James Whitcomb Riley


(From a Westerner's Point of View.)

No matter what you call it,
  Whether genius, or art,
He sings the simple songs that come
  The closest to your heart.
Fur trim an' skillful phrases,
  I do not keer a jot;
'Tain't the words alone, but feelin's,
  That tech the tender spot.
An' that's jest why I love him,—
  Why, he's got sech human feelin',
An' in ev'ry song he gives us,
  You kin see it creepin', stealin',
Through the core the tears go tricklin',
  But the edge is bright an' smiley;
I never saw a poet
  Like that poet Whitcomb Riley.

His heart keeps beatin' time with our'n
  In measures fast or slow;
He tells us jest the same ol' things
  Our souls have learned to know.
He paints our joys an' sorrers
  In a way so stric'ly true,
That a body can't help knowin'
  That he has felt them too.
If there's a lesson to be taught,
  He never fears to teach it,
An' he puts the food so good an' low
  That the humblest one kin reach it.
Now in our time, when poets rhyme
  For money, fun, or fashion,
'Tis good to hear one voice so clear
  That thrills with honest passion.
So let the others build their songs,
  An' strive to polish highly,—
There's none of them kin tech the heart
  Like our own Whitcomb Riley.

Little Orphant Annie (1885)Edit

"Little Orphant Annie" (help | file info or download)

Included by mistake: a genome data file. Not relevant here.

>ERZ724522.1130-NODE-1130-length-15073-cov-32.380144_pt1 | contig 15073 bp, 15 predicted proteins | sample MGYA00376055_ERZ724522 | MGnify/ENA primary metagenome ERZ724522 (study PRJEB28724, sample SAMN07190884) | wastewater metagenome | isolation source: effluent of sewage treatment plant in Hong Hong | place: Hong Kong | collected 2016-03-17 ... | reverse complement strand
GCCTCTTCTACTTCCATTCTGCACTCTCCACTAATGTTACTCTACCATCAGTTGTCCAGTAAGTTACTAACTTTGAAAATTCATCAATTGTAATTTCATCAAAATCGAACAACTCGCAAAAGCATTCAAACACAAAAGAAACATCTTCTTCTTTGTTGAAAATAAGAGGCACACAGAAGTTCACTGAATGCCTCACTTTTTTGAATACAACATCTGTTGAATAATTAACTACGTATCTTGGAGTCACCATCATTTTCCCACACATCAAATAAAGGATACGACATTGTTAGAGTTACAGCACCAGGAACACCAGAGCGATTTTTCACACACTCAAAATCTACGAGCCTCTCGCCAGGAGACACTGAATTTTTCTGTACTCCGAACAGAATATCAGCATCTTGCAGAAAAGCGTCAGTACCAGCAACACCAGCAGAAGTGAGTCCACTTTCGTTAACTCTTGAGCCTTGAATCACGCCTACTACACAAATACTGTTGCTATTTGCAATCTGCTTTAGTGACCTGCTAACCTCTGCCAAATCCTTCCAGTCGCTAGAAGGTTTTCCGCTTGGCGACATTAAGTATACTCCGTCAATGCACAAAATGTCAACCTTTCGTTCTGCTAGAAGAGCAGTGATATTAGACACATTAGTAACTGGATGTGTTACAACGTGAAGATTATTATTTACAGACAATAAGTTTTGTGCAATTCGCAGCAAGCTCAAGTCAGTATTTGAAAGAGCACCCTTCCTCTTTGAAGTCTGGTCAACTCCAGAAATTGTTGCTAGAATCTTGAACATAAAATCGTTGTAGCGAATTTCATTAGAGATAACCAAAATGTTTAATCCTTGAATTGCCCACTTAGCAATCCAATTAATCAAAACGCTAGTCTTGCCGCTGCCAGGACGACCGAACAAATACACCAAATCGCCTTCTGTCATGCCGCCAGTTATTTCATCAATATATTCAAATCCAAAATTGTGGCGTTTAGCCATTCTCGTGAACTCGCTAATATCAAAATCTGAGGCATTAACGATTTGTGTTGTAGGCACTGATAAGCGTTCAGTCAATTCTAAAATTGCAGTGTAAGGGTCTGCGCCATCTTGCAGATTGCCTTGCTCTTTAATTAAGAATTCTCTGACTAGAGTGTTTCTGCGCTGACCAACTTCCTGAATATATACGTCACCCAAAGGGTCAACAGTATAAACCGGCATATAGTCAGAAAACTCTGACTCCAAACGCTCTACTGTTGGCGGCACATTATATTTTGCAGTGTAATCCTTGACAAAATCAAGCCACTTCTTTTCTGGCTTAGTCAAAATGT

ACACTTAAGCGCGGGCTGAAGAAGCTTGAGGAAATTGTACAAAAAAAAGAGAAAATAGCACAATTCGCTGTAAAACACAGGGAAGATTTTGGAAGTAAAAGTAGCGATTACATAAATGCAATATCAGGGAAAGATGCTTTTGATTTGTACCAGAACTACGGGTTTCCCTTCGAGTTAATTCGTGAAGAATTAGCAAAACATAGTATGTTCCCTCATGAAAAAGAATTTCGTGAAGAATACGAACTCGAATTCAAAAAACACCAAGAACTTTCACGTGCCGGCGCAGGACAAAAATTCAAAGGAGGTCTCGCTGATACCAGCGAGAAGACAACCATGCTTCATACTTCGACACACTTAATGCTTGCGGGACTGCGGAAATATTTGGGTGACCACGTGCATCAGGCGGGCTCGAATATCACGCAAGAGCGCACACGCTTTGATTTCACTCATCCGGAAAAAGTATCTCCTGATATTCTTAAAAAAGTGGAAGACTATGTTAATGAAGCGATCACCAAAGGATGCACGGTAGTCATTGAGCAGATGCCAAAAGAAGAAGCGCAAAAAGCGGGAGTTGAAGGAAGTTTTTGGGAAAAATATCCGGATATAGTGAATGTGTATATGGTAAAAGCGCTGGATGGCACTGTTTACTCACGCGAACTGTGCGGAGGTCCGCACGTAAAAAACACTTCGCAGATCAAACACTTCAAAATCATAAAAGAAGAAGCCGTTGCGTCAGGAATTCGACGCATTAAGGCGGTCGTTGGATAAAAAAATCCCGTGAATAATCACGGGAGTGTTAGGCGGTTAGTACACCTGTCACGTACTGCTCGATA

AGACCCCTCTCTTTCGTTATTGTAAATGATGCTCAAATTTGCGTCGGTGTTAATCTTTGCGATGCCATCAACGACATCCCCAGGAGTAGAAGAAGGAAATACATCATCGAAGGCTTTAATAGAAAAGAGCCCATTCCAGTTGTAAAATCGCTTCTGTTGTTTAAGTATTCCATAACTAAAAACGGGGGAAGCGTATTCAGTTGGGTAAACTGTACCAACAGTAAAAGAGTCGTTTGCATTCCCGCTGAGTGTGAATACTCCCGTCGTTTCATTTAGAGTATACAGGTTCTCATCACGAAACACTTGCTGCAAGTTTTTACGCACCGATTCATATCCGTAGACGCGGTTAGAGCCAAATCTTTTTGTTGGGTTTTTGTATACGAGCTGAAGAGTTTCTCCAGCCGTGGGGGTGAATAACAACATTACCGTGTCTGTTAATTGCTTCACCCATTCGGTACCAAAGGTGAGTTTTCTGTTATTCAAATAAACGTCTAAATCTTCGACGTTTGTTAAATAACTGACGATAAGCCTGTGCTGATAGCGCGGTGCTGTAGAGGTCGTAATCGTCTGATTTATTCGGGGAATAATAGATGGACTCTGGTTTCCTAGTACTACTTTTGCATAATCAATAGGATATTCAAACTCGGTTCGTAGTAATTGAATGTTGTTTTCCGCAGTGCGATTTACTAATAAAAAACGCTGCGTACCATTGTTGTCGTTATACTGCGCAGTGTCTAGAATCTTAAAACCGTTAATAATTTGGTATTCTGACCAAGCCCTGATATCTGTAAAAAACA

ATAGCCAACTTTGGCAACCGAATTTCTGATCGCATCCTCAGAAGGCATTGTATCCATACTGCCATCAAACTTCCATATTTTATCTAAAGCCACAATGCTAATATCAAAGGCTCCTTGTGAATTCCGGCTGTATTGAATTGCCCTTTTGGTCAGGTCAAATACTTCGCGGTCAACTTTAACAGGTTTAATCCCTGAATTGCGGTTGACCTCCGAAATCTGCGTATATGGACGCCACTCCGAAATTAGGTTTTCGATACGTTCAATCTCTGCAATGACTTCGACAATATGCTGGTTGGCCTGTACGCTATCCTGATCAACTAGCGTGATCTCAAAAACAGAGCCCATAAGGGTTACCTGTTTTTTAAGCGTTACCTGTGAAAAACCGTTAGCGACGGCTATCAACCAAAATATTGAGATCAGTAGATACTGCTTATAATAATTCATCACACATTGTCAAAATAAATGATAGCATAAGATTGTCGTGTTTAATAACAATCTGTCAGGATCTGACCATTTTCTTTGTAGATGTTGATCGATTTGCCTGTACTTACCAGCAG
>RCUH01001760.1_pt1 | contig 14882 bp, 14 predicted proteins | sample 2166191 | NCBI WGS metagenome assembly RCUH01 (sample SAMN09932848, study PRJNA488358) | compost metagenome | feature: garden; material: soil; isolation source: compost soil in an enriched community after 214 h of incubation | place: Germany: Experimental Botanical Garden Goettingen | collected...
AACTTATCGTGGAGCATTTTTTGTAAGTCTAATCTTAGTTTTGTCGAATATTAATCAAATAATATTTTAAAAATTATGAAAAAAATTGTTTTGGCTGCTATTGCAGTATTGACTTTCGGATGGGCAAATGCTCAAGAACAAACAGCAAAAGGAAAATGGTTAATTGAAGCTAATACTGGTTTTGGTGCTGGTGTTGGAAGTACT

Little Orphant Annie
Little Orphant Annie's come to our house to stay,
An' wash the cups an' saucers up, an' brush the crumbs away,
An' shoo the chickens off the porch, an' dust the hearth, an' sweep,
An' make the fire, an' bake the bread, an' earn her board-an'-keep;
An' all us other childern, when the supper-things is done,
We set around the kitchen fire an' has the mostest fun
A-list'nin' to the witch-tales 'at Annie tells about,
An' the Gobble-uns 'at gits you
Ef you
Wunst they wuz a little boy wouldn't say his prayers,--
An' when he went to bed at night, away up-stairs,
His Mammy heerd him holler, an' his Daddy heerd him bawl,
An' when they turn't the kivvers down, he wuzn't there at all!
An' they seeked him in the rafter-room, an' cubby-hole, an' press,
An' seeked him up the chimbly-flue, an' ever'-wheres, I guess;
But all they ever found wuz thist his pants an' roundabout:--
An' the Gobble-uns 'll git you
Ef you
An' one time a little girl 'ud allus laugh an' grin,
An' make fun of ever' one, an' all her blood-an'-kin;
An' wunst, when they was "company," an' ole folks wuz there,
She mocked 'em an' shocked 'em, an' said she didn't care!
An' thist as she kicked her heels, an' turn't to run an' hide,
They wuz two great big Black Things a-standin' by her side,
An' they snatched her through the ceilin' 'fore she knowed what she's about!
An' the Gobble-uns 'll git you
Ef you
An' little Orphant Annie says, when the blaze is blue,
An' the lamp-wick sputters, an' the wind goes woo-oo!
An' you hear the crickets quit, an' the moon is gray,
An' the lightnin'-bugs in dew is all squenched away,--
You better mind yer parunts, an' yer teachurs fond an' dear,
An' churish them 'at loves you, an' dry the orphant's tear,
An' he'p the pore an' needy ones 'at clusters all about,
Er the Gobble-uns 'll git you
Ef you

This work was published before January 1, 1925, and is in the public domain worldwide because the author died at least 100 years ago.